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Sugar Association Seeks to Set the Record Straight on 'Sugar-Sweetened Beverage' Terminology

Wednesday, January 27, 2010 Medical PDA News J E 4
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WASHINGTON, Jan. 26 As the debates about "eat this -- not that" continue to dominate the obesity conversations, it is time to set the record straight about what sweetens most of the non-diet beverages in the United States. It is High Fructose Corn Syrup 55 (HFCS), not sugar (sucrose).

In hundreds of news stories and articles published in the last 12 months, all-natural sugar is misidentified as a prominent soda sweetener. Terms like "sugary sodas" and "sugar-sweetened beverages" are consistently misused in press reports, leading the public to believe that it is granulated sugar sweetening their beverages.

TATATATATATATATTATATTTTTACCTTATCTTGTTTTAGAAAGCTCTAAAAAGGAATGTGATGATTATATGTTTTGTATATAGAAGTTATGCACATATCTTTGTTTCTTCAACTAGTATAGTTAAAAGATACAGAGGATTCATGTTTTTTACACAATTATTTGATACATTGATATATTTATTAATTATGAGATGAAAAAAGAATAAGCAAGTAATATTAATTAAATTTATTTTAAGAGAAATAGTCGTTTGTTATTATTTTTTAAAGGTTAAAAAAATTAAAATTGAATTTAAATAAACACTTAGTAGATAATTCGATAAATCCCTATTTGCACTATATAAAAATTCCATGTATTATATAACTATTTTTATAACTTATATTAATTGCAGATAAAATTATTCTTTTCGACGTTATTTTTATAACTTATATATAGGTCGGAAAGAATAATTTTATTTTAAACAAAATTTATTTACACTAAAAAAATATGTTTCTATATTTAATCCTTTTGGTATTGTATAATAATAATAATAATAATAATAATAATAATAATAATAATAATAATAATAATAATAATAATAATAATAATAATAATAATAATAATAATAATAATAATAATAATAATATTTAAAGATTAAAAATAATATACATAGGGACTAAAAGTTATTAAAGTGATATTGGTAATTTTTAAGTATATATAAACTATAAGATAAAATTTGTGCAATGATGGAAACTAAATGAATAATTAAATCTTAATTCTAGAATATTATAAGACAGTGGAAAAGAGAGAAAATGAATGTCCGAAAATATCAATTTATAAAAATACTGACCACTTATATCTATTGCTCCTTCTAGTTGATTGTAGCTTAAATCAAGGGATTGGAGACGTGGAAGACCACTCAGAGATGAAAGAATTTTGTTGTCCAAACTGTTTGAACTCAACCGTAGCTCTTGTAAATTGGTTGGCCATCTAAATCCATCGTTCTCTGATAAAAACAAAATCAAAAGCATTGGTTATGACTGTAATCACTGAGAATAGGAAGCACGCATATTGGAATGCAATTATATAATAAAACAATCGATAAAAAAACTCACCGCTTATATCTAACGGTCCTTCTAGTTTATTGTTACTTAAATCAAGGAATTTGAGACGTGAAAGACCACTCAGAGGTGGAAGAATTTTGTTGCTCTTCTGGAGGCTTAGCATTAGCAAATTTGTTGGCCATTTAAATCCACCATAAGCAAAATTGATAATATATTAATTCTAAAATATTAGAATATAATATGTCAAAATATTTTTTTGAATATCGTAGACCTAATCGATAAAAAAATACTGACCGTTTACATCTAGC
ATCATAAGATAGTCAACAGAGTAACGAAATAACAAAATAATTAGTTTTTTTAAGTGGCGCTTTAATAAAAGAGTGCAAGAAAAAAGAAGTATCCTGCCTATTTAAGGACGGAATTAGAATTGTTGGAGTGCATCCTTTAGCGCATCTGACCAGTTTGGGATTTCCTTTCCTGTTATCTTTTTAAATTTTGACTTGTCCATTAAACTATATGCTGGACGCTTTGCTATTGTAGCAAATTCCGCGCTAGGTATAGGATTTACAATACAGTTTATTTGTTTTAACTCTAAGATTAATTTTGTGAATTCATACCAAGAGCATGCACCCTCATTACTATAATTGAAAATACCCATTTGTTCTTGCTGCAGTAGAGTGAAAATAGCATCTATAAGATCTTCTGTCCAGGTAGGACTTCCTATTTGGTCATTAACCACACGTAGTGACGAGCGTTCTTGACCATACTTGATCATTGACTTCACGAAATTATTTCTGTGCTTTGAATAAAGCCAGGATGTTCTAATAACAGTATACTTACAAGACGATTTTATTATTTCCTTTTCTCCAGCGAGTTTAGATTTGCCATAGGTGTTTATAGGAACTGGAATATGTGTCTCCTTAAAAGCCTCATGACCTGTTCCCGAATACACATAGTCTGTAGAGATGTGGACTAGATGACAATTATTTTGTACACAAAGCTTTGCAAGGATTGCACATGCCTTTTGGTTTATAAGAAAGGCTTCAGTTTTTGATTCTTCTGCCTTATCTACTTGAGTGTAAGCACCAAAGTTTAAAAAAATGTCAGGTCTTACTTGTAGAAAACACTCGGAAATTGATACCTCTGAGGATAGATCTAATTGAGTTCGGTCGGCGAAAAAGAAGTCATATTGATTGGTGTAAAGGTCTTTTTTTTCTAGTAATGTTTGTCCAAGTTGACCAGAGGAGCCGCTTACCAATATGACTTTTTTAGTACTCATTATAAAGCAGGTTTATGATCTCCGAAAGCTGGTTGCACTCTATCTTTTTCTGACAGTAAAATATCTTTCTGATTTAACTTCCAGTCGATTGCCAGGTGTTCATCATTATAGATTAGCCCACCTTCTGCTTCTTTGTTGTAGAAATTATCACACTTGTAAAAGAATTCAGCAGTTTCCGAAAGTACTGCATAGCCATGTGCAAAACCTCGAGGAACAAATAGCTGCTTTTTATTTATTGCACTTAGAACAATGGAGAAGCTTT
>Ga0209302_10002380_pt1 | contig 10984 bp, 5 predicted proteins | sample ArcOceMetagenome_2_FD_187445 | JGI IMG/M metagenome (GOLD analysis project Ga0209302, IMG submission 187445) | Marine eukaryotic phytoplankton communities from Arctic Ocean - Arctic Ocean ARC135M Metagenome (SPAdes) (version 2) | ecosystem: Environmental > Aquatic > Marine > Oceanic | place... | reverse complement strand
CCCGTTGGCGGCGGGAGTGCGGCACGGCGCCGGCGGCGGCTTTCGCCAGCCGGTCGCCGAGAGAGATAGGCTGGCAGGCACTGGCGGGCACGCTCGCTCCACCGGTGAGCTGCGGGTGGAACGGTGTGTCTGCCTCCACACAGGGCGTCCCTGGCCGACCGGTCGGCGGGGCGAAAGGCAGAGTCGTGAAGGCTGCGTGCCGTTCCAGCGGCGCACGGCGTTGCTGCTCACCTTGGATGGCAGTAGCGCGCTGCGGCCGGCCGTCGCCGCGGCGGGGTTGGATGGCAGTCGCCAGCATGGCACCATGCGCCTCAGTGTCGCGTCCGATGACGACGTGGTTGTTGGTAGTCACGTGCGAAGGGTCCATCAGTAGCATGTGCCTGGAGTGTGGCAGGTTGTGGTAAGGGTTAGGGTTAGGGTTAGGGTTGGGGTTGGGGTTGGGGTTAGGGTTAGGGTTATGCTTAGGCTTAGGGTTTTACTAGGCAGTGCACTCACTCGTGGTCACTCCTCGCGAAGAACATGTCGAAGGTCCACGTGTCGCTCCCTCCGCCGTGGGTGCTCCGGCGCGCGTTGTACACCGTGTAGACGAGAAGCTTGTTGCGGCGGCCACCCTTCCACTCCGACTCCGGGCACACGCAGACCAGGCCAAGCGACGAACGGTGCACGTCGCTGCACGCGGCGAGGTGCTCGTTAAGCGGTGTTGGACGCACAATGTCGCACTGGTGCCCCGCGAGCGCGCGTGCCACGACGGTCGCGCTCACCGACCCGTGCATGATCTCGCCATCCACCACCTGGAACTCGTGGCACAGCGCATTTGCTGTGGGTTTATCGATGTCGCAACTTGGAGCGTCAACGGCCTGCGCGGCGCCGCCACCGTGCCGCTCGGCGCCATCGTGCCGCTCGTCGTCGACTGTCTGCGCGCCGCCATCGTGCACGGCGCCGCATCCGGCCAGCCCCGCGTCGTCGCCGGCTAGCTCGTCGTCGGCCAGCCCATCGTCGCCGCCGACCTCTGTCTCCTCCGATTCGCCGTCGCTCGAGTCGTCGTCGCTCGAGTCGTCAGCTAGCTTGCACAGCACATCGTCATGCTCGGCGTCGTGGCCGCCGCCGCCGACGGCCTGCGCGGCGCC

The Facts

Until more manufacturers choose to use all-natural sugar, which has been used safely for more than 2,000 years, it is more accurate to use the term "HFCS-sweetened beverages" when reporting about beverages consumed in the United States. Your help in correcting this common mistake is appreciated.

-- Americans consumed more than 5 million tons of HFCS in drinks in 2008, according to the USDA-Economic Research Service. That's nearly 15 times more HFCS than sugar used in beverages. -- Less than 5 percent of all U.S. sugar deliveries go to the beverage industry. -- The United States has not used sugar to sweeten most of its soft drinks since Jimmy Carter sat in the Oval Office. -- HFCS was invented in 1957, mass produced in the 1970s, and has had the majority of the beverage market ever since. -- Sugar still sweetens beverages in Europe, Canada, Mexico, and most areas outside of the United States. -- According to the Food and Drug Administration, the term "sugar" only applies to sucrose when listed as an ingredient. HFCS is a different ingredient.

SOURCE The Sugar Association
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